And even more – thanks to another fact revealed by journalists, that a disproportionately large part of state company funds are concentrated in that bank, and the following public pressure, the authorities were forced to establish rules, which restrict such concentration. Information supplied by the Government shows that in a year 75% of state funds were withdrawn from the bank, which probably limited the damage from its collapse.
Still, thanks to the public and media reaction, the Parliament made a substantial change in the texts of the Criminal Code between the two readings. Now the text, passed in the Legal Affairs Committee, is as follows:
“Whoever, with intent to gain for themselves or for another person a material benefit or to harm, disseminates false information for the financial state of a bank or a financial institution, and this may cause substantial harmful consequences, shall be imprisoned for 2 to 5 years.” For someone to be convicted based on this article, it has to be proven that both the disseminated information is false and the person intended a material benefit.
Making the dissemination of lies about banks a crime would probably have a preventative effect, but there is no way to achieve a 100% guarantee against rumors and their publication in the media. A more effective filter would be the global improvement of the media environment, but for that far more serious efforts will be needed. First, the state must never cooperate with circles that try to obtain a monopoly on the media market in the country. We saw the tragic consequences of this, paying the price of the collapse of this media-bank conglomerate.
Great benefits may be gained by establishing an efficient system of self regulation, which would give to media users information which newspapers, radios, TV channels, agencies and websites follow the professional and ethical standards and which are disposed to manipulation and distribution of sensational, but unproven claims. It is telling that only a small part of the media covered the problems of CCB, and for this they were often under attack from the media circle, which was close to the Government. Others generously bestowed awards to the management of the bank, e.g. “Mister Economics”, and the rest preferred to avoid troubles and to their eyes and mouths wide shut.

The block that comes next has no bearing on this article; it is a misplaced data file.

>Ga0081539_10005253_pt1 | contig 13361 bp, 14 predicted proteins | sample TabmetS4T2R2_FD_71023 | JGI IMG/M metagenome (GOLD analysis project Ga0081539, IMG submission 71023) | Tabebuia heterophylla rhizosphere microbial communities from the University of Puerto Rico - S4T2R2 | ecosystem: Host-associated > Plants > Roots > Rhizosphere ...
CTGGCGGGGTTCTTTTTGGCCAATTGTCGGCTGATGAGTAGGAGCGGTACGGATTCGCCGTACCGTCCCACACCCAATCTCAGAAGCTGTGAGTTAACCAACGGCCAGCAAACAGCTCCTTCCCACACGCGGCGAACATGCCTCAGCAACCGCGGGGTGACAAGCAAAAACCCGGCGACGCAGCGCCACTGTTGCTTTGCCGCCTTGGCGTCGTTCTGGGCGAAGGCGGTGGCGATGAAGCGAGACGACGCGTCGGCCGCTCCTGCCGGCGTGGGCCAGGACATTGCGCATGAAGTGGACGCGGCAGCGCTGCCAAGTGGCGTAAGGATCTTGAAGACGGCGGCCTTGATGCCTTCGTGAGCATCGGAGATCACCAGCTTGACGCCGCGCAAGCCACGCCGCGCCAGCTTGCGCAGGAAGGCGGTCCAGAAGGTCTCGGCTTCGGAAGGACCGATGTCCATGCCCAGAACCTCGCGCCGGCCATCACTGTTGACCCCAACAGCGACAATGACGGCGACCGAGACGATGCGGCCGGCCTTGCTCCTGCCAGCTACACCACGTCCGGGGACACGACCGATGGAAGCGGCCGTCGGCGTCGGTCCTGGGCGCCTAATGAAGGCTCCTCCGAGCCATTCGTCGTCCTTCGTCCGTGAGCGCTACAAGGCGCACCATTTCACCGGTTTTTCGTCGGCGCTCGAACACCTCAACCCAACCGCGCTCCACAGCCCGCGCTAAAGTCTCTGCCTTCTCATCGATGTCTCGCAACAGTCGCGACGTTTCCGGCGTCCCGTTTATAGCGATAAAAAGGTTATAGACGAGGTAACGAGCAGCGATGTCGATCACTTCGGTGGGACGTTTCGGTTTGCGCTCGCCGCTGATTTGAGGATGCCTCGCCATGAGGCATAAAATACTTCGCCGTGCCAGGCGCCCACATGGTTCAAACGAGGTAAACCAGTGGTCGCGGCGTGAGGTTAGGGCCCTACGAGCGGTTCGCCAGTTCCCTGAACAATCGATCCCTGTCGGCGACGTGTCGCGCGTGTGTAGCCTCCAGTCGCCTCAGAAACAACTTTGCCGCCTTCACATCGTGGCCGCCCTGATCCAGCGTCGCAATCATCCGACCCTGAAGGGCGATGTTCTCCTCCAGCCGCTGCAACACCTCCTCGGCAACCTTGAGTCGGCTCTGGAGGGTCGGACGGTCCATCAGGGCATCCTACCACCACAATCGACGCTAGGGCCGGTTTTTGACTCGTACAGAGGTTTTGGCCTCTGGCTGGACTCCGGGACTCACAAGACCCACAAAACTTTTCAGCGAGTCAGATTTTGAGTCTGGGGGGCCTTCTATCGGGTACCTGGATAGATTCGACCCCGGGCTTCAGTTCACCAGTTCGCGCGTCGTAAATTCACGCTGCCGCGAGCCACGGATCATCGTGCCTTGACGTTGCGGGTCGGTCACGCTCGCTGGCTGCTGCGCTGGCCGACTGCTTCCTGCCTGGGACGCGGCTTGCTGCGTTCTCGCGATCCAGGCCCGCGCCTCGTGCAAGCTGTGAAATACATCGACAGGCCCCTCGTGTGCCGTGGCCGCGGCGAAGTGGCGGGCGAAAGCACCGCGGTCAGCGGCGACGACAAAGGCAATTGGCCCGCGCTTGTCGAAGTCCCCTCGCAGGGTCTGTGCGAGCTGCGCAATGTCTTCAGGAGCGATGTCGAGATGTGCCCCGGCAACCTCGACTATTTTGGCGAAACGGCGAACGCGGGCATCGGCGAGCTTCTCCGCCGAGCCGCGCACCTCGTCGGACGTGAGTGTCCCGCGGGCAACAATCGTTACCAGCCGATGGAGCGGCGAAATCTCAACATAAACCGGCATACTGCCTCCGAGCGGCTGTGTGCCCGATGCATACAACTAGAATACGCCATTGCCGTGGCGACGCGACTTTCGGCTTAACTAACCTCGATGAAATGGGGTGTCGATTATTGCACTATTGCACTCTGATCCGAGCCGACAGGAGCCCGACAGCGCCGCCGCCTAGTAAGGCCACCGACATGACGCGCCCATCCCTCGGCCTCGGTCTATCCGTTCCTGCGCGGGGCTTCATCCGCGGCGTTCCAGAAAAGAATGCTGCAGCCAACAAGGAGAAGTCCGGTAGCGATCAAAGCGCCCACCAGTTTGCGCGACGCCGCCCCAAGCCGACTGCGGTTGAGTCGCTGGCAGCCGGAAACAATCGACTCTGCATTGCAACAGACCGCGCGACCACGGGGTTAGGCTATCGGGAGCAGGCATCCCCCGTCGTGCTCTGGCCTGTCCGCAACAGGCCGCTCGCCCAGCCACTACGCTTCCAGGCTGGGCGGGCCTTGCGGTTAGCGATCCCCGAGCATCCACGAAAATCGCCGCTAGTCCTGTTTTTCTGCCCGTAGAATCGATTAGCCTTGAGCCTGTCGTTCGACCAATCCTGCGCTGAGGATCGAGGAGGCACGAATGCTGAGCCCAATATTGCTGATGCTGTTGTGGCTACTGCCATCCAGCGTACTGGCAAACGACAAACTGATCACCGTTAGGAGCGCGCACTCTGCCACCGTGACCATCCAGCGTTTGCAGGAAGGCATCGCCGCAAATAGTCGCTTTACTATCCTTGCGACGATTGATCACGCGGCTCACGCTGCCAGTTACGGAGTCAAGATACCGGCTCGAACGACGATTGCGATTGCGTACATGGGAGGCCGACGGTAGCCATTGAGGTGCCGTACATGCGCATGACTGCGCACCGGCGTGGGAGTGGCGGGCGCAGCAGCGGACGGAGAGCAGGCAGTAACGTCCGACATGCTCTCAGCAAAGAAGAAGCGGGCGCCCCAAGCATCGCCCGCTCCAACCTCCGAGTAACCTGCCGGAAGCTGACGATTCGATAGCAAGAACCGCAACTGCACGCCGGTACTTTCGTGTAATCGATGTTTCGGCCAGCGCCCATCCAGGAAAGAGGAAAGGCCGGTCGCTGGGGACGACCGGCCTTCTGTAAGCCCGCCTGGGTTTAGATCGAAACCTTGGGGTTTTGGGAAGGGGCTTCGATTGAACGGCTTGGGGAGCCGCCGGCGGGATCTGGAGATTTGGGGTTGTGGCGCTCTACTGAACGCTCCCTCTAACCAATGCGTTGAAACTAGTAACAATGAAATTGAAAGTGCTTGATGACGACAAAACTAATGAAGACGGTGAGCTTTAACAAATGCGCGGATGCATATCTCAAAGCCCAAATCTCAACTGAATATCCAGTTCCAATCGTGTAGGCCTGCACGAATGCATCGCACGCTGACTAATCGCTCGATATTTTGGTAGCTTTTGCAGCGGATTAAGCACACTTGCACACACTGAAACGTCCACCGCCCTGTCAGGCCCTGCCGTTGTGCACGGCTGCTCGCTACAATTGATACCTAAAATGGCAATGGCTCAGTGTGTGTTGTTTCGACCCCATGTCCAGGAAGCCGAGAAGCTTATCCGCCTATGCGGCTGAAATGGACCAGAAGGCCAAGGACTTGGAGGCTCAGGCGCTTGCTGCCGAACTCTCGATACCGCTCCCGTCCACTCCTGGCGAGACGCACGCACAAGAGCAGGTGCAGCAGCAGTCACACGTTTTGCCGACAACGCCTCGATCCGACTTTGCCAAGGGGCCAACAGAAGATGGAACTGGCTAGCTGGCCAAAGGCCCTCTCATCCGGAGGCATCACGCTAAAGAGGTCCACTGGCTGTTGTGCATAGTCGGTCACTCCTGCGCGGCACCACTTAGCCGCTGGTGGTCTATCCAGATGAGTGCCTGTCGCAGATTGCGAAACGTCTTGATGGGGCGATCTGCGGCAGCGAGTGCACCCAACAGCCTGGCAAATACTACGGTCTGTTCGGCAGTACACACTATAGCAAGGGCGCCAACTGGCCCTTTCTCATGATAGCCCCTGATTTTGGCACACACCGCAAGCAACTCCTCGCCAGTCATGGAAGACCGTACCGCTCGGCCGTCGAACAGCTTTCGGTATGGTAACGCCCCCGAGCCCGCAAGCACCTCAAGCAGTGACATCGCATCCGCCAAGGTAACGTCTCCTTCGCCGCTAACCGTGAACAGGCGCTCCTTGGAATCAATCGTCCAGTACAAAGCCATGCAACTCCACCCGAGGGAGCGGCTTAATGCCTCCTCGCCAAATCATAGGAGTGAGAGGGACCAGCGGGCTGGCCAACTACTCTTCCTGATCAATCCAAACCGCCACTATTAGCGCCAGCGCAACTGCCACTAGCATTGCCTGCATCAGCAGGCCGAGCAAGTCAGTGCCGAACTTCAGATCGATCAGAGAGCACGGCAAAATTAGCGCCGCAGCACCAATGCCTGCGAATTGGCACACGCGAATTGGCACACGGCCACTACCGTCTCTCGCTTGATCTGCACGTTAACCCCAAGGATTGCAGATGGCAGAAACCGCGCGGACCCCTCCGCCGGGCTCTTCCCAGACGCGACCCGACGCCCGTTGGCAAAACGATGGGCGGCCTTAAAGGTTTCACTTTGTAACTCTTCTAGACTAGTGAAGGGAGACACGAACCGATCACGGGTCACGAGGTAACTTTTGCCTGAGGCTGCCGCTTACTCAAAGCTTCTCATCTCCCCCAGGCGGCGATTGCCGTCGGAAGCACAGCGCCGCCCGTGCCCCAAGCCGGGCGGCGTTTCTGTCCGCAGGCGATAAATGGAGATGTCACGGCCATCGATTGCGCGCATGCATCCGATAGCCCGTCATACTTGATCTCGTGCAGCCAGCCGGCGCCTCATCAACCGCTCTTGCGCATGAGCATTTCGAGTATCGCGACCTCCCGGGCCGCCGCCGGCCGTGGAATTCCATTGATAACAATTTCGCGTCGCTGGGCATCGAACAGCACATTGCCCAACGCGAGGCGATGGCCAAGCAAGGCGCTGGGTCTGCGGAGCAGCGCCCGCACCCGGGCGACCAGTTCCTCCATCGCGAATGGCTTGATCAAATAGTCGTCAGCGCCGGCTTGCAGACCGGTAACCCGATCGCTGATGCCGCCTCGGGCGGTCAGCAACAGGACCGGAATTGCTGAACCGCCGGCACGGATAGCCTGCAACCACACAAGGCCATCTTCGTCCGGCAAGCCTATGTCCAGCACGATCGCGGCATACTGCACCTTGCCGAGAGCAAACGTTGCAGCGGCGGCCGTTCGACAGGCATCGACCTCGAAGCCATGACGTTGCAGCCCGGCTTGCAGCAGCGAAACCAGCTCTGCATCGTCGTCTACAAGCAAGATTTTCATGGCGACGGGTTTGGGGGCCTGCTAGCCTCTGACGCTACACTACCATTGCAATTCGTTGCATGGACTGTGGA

The media outlets that work responsibly should not be prevented from investigating the bank system, even if the findings are negative. The timely uncovering of a problem is just the thing that would have a healing effect. The society, which until now let itself be convinced that there is no need for the media to be the watchdog of the people’s bank savings, because that’s what BNB’s supervision does, must realize the importance of in-depth journalism in public interest.
Every attempt to gag these journalists would in fact be the most serious alert for trouble, because this would mean that something is going on behind the scenes.
Even though the connection between freedom of speech and economic prosperity isn’t quite obvious, it does exist – good media environment is the most effective regulatory mechanism, and vice versa, in societies without strong media the levels of corruption are high. In other words, for its financial prosperity the members of the society must choose carefully their watchdogs, and neither encourage breeding of ones who are barking only to distract and create panic, nor accept dogs who serve the wolves – the mafia that gets richer and more powerful at the expense of everyone else. Everyone is responsible for that, because all of us make a choice every day with the newspaper we read, the TV channel we watch, the radio we listen to, the website we get information from. We should ask ourselves whether the specific media supports our and society’s interest or, on the contrary, we confer our trust to someone who acts against us, as in the Bulgarian saying “Feed a dog to bark at you.”
Bulgaria: The banks and the media, or where is the watchdog of democracy buried?
Ivan Radev, AEJ-Bulgaria